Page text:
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Each of these Average Circulated 1921 US Mint Morgan Silver Dollars is made of 90% Silver & contains .7734 Troy Ounces of Pure Silver. Mints of Our Choice.The Morgan Dollar is one of the most storied coins in American history. Its origin can be traced to the discovery of the Comstock Lode during the late 1850’s in what is now Virginia City, Nevada, one of the largest silver strikes in history, and the political pressure for government intervention that followed the subsequent drop in global silver prices. In 1878, the United States Congress passed the Bland-Allison Act, requiring the Treasury Department to buy large amounts of silver - two to four million troy ounces a month - for the production of coins. The Treasury Department decided to strike dollar coins with the incoming silver and the Morgan Dollar was born.
Morgan Dollars were minted from 1878 through 1904, and again in 1921, in Philadelphia (no mintmark), San Francisco (“S” mintmark), New Orleans (“O”), Carson City, Nevada (“CC”), and Denver (“D”). Each Morgan is composed of .900 fine silver, yielding a total silver content of .77344 troy ounces per coin, and measures 38.1mm in diameter. The coins take their name from their designer, the British engraver George T. Morgan. Morgan recruited a Philadelphia schoolteacher named Anna Willess Williams to pose as Lady Liberty for the new design, and it is her portrait that occupies the obverse of the coins. The reverse, or back, of the coins displays a heraldic eagle holding the traditional American symbols denoting strength at peace and in war, a clutch of arrows and an olive branch, in its talons.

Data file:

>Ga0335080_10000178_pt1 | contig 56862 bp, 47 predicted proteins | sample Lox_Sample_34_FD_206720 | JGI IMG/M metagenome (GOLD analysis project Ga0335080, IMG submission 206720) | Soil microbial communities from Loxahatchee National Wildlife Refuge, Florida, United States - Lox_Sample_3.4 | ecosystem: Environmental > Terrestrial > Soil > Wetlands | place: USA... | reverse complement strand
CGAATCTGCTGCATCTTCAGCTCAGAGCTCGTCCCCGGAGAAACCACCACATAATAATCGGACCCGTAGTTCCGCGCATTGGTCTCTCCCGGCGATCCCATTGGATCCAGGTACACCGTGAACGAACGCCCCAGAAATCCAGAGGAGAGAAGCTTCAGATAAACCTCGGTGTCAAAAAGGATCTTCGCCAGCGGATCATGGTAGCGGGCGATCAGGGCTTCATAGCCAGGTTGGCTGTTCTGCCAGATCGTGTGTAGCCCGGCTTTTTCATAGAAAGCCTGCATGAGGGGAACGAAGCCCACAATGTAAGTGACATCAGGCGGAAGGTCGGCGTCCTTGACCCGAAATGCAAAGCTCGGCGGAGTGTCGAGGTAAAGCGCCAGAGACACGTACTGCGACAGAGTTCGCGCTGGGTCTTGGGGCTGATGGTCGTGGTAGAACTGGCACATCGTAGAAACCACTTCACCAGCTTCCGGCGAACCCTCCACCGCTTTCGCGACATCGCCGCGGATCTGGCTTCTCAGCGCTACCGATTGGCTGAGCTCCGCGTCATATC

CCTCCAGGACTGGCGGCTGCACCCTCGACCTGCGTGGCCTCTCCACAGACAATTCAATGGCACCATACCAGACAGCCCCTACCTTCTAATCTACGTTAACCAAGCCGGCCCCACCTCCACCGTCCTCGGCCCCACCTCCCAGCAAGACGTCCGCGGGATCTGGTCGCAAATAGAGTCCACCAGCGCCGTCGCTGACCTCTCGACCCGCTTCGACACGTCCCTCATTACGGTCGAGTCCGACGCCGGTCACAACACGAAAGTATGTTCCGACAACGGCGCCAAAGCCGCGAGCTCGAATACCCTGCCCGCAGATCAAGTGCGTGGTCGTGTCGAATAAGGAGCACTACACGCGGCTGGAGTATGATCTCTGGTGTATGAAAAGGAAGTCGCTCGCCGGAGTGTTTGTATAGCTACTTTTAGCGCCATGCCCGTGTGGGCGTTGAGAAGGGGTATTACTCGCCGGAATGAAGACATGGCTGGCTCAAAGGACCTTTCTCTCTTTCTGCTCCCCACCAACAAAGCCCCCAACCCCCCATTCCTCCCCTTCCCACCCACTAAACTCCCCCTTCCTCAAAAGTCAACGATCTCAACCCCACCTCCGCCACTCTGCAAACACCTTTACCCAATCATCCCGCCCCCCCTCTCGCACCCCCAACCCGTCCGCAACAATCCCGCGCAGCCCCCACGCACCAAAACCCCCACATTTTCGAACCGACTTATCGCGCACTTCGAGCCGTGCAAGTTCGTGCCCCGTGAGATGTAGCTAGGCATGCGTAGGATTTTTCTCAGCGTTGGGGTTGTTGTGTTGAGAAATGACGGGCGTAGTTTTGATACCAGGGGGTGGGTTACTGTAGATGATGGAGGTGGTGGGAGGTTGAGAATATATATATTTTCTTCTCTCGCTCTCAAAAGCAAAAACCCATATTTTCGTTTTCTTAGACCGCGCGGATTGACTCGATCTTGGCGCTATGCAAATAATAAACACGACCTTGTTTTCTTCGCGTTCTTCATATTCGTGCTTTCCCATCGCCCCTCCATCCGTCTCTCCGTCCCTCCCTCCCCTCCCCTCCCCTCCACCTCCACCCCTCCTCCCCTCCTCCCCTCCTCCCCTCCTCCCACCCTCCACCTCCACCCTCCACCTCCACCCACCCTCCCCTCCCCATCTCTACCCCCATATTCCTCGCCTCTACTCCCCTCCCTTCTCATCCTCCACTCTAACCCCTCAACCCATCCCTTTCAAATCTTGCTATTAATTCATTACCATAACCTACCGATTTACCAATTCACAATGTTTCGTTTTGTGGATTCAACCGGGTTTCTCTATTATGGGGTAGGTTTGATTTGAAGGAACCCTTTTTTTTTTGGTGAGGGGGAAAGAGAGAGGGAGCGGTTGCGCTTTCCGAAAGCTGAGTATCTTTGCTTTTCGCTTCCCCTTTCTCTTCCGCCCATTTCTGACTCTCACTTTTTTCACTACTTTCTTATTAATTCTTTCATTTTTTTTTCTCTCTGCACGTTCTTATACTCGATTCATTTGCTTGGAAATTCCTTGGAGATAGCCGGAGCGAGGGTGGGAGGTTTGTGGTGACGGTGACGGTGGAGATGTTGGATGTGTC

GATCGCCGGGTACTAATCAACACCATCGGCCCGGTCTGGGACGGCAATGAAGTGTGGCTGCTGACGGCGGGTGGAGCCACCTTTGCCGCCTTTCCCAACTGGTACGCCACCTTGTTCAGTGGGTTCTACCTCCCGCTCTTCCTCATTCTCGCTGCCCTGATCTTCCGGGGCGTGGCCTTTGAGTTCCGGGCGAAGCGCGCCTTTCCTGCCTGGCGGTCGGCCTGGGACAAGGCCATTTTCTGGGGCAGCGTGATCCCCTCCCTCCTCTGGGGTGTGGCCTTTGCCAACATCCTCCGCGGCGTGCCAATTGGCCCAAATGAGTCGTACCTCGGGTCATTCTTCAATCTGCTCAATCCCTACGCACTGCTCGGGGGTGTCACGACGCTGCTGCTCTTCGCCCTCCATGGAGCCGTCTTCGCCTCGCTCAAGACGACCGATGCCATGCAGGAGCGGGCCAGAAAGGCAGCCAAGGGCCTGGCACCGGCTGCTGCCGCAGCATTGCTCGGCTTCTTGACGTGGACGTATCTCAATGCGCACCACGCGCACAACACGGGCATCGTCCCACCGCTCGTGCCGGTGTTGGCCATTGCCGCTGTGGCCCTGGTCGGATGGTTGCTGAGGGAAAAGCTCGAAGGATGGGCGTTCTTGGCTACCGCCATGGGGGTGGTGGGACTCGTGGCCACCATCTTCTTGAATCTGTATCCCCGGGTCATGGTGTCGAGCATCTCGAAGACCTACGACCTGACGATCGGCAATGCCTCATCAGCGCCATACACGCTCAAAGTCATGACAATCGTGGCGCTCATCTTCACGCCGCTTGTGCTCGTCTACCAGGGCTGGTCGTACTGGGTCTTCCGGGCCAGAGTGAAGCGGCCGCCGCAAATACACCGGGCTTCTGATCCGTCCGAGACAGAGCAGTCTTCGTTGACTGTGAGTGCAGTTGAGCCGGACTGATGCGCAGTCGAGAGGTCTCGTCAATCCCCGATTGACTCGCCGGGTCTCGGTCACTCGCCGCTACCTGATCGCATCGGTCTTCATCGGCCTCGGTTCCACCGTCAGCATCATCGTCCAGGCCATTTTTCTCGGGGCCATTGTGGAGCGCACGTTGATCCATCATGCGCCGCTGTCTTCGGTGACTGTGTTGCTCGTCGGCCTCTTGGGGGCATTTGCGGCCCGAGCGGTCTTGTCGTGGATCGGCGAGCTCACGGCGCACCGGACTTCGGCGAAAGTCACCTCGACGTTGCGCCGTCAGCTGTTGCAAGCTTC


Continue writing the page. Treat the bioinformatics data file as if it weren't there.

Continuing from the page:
|Actual Metal Weight Ozt||Between .51-1.0|